n " ! This is a simple dovetail construction. The enumerator does the following: In the first "phase", on the string for step. In the second "phase", it runs the machine it runs on for steps, and on for step. More generally, in the phase, it runs on the string (in the lexicographic order) for steps. This ensures that if outputs something on input , it does so in a finite amount of time, and eventually outputs it too.
" " r sv q ! ! Q utq B B o " p o " n r sv " Name: Rice's theorem does apply to , because this is clearly a language property and it is nontrivial. This is because a machine that accepts exactly the even length strings has this property, and a machine that accepts nothing, does not.
  z y ! v m}{0! This means that is undecidable. 2. (9 points) Is EVENODD Turingrecognizable? Prove your answer. You may use any results proved in class or in Sipser's book, but if you do, then cite the results explicitly. . If indeed accepts , then and therefore, . On the other hand, if does not accept , then is precisely the set of all even length strings. . Therefore,
  z y ! v m}{x! ) # " & ' @ H ) & '   z y ! v m}{x! " # 4" " first checks if its input is of even length. If so, it accepts. Else, it runs on and accepts if accepts, and rejects if # 4" " # 4" " " rejects. 1 ye m}z{yx!v! 1 83 # "   z y ! v m}{x! 1 . Given , we construct a machine 3# " 3 " No, is not Turing recognizable. to We show this by reducing such that if and only if
V WU Y T V WU Y T S3   z y ! v d}{xxw! ye " 1 # $"   z y ! v m}uxx! 1. (2 points) Does Rice's Theorem apply to does this imply about EVENODD? 1 2 "   z y ! v m}uxx!   z y ! v d}{xxw! Problem 4: (20 points) Let accept any strings of odd length " 5 3 ~d4" accepts all strings of even length and does not ? Why or why not? If it does apply, then what F R" Name: 3. (9 points) Is the complement of EVENODD Turingrecognizable? Again, prove your answer. Again, you may use any results proved in class or in the book, but cite them explicitly.   z y ! v m}{x! indeed accepts , then is precisely the set of all evenlength strings and If . therefore, On the other hand, if does not accept , then . Therefore, # 4" E ) # " & ' ) & ' "   z y ! v m}{x! # $" " first checks if its input is of odd length. If so, it rejects. Else, it runs on and accepts if accepts, and rejects if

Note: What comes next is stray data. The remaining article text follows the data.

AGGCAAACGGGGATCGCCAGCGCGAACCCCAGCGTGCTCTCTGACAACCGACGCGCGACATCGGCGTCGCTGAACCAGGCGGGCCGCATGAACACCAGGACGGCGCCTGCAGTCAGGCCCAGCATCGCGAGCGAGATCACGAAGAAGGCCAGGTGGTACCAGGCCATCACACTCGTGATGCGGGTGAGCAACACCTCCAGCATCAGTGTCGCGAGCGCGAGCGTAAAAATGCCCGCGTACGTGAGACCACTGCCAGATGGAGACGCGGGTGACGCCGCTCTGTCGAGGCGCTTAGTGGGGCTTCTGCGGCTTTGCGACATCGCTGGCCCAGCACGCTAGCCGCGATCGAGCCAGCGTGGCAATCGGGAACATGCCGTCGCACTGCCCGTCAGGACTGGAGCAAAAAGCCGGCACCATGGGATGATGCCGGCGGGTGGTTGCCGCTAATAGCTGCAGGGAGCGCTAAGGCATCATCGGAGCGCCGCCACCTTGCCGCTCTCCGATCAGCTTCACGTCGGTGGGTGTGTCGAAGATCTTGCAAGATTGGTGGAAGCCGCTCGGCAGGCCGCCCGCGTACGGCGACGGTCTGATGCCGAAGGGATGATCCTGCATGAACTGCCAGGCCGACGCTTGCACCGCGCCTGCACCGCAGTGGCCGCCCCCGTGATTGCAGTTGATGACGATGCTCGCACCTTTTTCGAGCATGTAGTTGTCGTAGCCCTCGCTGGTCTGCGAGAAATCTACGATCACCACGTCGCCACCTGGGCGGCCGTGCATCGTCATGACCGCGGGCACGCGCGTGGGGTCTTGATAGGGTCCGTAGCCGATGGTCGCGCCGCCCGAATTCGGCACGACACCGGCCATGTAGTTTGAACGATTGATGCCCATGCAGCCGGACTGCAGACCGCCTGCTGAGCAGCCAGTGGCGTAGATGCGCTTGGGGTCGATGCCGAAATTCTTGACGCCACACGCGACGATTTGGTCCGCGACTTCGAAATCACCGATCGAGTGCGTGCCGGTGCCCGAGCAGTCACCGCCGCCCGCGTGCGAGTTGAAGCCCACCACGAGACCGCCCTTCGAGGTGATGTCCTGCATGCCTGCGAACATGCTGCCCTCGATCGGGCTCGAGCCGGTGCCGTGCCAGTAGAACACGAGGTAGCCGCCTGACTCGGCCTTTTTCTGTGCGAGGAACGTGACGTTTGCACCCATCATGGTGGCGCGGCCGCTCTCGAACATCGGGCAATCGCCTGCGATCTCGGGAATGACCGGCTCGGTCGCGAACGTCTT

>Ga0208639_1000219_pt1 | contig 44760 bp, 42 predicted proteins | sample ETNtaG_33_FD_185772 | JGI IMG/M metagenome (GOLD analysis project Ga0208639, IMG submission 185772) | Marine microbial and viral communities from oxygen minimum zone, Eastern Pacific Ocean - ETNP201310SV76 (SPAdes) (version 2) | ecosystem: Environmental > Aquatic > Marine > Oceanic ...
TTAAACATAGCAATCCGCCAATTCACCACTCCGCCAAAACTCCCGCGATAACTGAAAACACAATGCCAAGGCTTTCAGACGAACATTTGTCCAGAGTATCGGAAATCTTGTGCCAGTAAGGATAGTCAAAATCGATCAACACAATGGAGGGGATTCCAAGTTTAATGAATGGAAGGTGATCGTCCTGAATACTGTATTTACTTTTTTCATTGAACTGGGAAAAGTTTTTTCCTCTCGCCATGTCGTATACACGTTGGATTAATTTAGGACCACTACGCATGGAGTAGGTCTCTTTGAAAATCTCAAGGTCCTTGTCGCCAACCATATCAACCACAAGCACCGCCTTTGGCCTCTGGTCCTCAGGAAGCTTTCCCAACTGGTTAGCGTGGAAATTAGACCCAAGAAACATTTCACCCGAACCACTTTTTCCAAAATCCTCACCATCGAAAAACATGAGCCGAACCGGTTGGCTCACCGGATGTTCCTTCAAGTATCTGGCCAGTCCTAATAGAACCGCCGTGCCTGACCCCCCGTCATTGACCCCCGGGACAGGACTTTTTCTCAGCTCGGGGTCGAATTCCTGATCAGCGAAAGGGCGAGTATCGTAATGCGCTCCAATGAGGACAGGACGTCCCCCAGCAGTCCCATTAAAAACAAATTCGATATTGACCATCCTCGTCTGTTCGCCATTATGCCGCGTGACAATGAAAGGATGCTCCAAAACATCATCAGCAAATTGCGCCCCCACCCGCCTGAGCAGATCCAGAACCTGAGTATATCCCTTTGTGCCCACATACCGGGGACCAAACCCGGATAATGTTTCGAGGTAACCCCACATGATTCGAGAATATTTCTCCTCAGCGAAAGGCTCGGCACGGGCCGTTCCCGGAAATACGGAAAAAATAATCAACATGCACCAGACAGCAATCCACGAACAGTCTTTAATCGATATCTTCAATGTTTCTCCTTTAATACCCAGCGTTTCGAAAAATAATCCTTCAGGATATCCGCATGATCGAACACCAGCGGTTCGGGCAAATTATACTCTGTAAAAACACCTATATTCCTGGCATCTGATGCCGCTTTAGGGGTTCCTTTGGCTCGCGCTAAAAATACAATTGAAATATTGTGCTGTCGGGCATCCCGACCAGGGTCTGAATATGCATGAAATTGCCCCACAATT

" # 4" " " rejects. V U W6T   z y ! v m}uxx! S3 ye " 1 No, the complement of is not Turing recognizable. We show this by reducing to the complement of to . Given , we construct a machine such that if and only if .
3# " 1   z y ! v m}{xx! V WU Y T d}z{yx!xvw! 1 3# 84" he 1 3 "   z y ! v m}{x! V WU T # " , or equivalently, . Name: Problem 5: (15 points) Let be the following language of Turing machine descriptions: is a Turing machine with input alphabet and accepts every string consisting of just zeros (it may accept other strings) Prove that is undecidable using the Recursion Theorem. Do this by filling in the following proof outline:
" B e C (1 " 3 j84" 1 2 Define a Turing machine : : On input do: Obtain the description of This is possible because of the Recursion theorem.
s1  Run
 on input If
 accepts then reject. rejects then accept.
3 If which is impossible. On the other hand, if
 (1 does not accept all strings consisting of only zeros, then which is also impossible. Therefore, we have a contradiction, and cannot be decidable. @ But this implies that, accepts all strings, (and in particular accepts all strings of the form rejects
 , because is a decider for , and @ But this implies that, rejects all strings (and in particular rejects all strings of the form x3 s1 3  because is a decider for and . ), (1  If accepts all strings consisting of only zeros, then 83 3  Let be the decider for . itself. Suppose for the sake of contradiction that is decidable. accepts , ), Name: Problem 6: (10 points) Consider a new kind of machine, a Queue Machine. A Queue Machine has the same general structure as a Counter Machine or a Stack Machine. However, it has queues for storage instead of counters or stacks. Initially, each queue is empty. It supports the following operations (Let be the alphabet of queue symbols): 1. : takes a symbol in , and adds it to the end of queue . 2. : removes the symbol at the front of queue , if is nonempty. If is empty, this operation does nothing. 3. : a boolean, which returns 1 if queue is currently empty, 0 otherwise. Briefly outline an argument that the acceptance problem for QueueMachines is undecidable.
p q b q b b q b q b b q W2 b Wb st q We do this by showing that a queue machine can simulate a counter machine. This, in particular, shows that the acceptance problem for a counter machine can be reduced to the acceptance problem for a queue machine. Since we know that the acceptance problem for a counter machine is undecidable, the acceptance problem for a queue machine is undecidable, too. We need to show how to simulate the increment, decrement and isZero functions on a counter, using a queue. increment: is implemented by enqueueing a symbol on the queue. decrement: is implemented by dequeueing a symbol from the queue. isZero: is implemented by invoking the function empty on the queue, and returning true if and only if empty returns true. It is trivial to see that this correctly implements the functionality of a counter. Since the acceptance problem for a counter machine is undecidable, we conclude that the acceptance problem for a queue machine is undecidable too.
p p p q q q q p Name: Scratch Work ...
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 Spring '07
 NancyLynch
 Halting problem, Turing Machines